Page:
The Telegraph, 06.12.15, figures reveal only 16 per cent of independent schools offer vocational courses, HMC member Andrew Fleck, headmaster of leading independent Sedbergh School urges schools to consider a broader educational diet.
“I have never met anyone who disagrees but it appears that the contribution of HMC schools is particularly poor in this regard, with only 44 [out of 276] schools recorded as offering non- A-level vocational programmes.
“We know that our pupils are set to enter a competitive global labour market, but how many of us have really explored what that means?
“Our schools have successfully directed pupils into comfortable middle-class professions accessed through Russell Group universities, but these opportunities are shrinking, and with further stimulus from the rising cost of university education, we know that increasing numbers of pupils will bypass university and enter the labour market direct from school.
“If they are to do so successfully, we must prepare them for it. It is high time we considered a broader educational diet.”
Mr Fleck, whose school offers three vocational courses in business, sports management and agriculture, said he makes sure that “destination universities” recognise these courses.
He highlighted two key challenges schools face to increase the provision of vocational training. He wrote: “As I reflect, there seem to be two impediments to progress in developing vocational education.
"First, as heads and teachers have been successful in academia and we gravitate towards that which we are familiar and comfortable.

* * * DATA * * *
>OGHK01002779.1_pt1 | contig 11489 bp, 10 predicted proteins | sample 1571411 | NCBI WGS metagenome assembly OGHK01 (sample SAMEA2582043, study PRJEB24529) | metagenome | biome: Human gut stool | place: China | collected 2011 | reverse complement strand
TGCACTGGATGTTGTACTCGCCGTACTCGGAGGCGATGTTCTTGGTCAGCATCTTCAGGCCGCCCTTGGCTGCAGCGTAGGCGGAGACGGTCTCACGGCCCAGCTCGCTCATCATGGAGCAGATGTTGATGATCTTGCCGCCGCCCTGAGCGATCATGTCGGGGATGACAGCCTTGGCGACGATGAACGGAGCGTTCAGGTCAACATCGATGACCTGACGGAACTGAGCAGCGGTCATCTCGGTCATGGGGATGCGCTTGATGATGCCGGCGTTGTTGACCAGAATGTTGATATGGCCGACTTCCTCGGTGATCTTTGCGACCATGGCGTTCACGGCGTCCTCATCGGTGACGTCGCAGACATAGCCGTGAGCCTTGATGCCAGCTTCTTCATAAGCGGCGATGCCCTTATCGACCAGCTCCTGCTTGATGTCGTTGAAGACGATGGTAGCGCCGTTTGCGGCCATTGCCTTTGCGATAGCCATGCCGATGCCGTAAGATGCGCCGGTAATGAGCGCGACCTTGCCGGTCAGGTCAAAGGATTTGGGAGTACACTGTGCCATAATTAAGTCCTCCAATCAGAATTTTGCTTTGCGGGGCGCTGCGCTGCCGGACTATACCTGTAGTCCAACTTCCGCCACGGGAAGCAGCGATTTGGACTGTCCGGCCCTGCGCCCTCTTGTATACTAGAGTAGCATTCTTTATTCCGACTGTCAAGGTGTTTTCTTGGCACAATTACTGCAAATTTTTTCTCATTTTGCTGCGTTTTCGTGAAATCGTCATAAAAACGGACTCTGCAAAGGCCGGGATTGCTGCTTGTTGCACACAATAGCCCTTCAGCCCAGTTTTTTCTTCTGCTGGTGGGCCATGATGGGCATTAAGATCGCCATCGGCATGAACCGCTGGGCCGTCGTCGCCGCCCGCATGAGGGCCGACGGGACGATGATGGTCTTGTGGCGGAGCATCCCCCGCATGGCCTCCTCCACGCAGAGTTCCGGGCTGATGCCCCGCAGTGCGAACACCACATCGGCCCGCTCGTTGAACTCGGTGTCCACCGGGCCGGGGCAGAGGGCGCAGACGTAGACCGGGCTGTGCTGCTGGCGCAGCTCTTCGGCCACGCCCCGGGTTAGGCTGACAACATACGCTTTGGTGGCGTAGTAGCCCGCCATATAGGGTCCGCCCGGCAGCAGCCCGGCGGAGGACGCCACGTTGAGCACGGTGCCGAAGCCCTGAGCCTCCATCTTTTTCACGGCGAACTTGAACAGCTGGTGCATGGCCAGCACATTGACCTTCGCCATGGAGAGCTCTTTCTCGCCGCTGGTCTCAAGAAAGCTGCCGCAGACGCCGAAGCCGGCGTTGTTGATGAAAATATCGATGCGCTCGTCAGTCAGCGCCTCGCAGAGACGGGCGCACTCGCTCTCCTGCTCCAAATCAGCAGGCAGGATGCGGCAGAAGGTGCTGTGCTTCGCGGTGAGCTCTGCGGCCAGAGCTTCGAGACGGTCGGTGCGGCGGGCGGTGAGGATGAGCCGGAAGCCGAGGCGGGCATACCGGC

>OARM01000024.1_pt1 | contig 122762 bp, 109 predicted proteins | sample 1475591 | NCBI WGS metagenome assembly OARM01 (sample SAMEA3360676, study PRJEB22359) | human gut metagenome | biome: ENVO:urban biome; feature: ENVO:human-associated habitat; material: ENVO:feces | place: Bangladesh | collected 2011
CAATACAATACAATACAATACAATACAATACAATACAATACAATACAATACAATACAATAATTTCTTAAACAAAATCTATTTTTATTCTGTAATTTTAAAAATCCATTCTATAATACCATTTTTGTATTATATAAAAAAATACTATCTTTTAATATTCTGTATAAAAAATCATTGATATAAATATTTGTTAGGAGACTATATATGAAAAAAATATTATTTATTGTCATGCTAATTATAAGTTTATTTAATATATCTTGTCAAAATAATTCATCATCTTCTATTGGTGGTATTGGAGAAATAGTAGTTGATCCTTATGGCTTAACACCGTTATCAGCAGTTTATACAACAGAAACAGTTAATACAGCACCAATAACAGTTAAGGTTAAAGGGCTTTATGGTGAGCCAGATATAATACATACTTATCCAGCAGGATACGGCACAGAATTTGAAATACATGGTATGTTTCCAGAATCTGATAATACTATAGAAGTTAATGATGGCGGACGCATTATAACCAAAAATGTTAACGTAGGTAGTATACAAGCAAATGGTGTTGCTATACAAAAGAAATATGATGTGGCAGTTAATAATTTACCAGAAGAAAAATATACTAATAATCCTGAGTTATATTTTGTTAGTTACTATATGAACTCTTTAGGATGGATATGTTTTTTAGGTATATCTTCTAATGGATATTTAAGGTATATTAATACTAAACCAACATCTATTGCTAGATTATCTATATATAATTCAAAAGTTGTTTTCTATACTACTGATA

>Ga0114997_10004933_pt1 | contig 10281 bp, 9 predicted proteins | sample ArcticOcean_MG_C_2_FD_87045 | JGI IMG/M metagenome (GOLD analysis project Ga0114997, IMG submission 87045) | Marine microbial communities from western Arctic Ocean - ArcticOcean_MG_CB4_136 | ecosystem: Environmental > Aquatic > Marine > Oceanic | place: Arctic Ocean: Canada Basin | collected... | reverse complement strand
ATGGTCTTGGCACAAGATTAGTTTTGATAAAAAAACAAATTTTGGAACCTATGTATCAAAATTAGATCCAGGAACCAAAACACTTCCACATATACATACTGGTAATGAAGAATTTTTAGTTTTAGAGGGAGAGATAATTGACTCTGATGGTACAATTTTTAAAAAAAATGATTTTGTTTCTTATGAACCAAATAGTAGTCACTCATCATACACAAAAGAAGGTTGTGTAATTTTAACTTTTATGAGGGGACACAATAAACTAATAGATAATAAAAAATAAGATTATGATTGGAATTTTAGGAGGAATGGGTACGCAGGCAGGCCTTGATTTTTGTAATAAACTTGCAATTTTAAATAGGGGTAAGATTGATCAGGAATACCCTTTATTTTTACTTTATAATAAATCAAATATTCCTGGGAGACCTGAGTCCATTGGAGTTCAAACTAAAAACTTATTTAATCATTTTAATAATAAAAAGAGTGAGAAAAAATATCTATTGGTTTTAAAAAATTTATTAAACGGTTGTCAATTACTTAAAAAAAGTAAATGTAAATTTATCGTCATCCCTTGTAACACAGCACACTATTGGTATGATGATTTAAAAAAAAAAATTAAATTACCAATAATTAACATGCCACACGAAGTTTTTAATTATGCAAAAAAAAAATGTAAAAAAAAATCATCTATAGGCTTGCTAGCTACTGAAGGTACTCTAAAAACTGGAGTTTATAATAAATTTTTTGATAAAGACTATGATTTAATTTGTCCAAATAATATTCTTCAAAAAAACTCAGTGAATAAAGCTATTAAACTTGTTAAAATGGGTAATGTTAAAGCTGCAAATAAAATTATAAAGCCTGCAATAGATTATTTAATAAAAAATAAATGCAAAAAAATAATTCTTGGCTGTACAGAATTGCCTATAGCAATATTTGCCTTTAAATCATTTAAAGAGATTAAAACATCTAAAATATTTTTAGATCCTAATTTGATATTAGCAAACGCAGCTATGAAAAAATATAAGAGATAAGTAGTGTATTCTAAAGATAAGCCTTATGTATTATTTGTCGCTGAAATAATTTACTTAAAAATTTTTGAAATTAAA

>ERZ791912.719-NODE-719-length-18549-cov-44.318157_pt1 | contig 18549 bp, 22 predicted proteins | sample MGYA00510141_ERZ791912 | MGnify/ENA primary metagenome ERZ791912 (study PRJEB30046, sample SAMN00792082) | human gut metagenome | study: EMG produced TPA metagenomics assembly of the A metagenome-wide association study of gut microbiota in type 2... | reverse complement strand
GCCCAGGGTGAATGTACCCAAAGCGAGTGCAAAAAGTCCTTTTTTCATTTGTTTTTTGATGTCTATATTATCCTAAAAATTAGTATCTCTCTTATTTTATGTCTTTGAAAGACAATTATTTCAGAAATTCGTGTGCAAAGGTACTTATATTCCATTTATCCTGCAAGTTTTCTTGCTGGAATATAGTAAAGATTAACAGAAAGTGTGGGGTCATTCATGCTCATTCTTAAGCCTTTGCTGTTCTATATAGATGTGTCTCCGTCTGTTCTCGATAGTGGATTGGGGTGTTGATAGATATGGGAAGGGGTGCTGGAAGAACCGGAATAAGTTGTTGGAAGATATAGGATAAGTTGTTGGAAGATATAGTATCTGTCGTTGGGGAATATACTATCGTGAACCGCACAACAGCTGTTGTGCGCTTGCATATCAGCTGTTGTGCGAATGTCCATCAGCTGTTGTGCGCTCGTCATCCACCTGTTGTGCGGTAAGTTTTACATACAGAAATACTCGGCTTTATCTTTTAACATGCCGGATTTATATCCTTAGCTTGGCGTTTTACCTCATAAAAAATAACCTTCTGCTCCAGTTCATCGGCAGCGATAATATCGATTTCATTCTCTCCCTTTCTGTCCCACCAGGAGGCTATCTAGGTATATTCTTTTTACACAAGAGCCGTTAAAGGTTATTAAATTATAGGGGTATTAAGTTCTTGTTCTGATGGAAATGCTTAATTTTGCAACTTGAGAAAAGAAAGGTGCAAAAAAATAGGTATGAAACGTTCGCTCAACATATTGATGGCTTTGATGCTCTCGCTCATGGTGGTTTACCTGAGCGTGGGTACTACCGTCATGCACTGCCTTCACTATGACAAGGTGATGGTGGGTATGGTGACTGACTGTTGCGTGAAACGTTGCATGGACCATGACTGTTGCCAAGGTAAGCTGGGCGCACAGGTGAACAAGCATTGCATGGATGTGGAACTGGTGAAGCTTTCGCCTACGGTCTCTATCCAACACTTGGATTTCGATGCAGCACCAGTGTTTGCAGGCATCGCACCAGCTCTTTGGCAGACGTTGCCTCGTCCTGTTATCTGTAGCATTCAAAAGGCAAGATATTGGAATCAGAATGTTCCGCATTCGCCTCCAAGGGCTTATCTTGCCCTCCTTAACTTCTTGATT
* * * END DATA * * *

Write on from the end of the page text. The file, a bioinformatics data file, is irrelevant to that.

“Second, we are afraid that if our schools embrace vocational education we will be perceived to be ‘dumbing down’”.
At Shiplake College in Oxfordshire, 60 per cent of pupils study at least one vocational qualification. At Clayesmore School, in Dorset, and Bede’s Senior School, in East Sussex, that figure stands at nearly 30 per cent.
Earlier this year, the director general of the CBI, John Cridland, said children as young as 14 should be taking up work experience because they are maturing faster.
Mr Cridland said: “The government has focused on academic rigour, which is necessary but not sufficient. Employers like academic rigour but they look for character as well.
“Those aspects – the orphanage in Malawi or charity raising – are just as important as getting the right qualifications.
He went on to say GCSEs should be scrapped to move away from too much emphasis on grades.
But there are those who remain sceptical about private schools taking on the role of providing vocational training.
Martin Doel, chief executive of the Association of Colleges, said: “Schools need to have staff that has worked in the industry. You can’t have the geography teacher who never worked in the tourism industry show up one day and teach about travel.
“This is something that needs to be taken seriously and done well. I can’t see private schools providing courses in plumbing and engineering or brick laying. They would find it very hard.”
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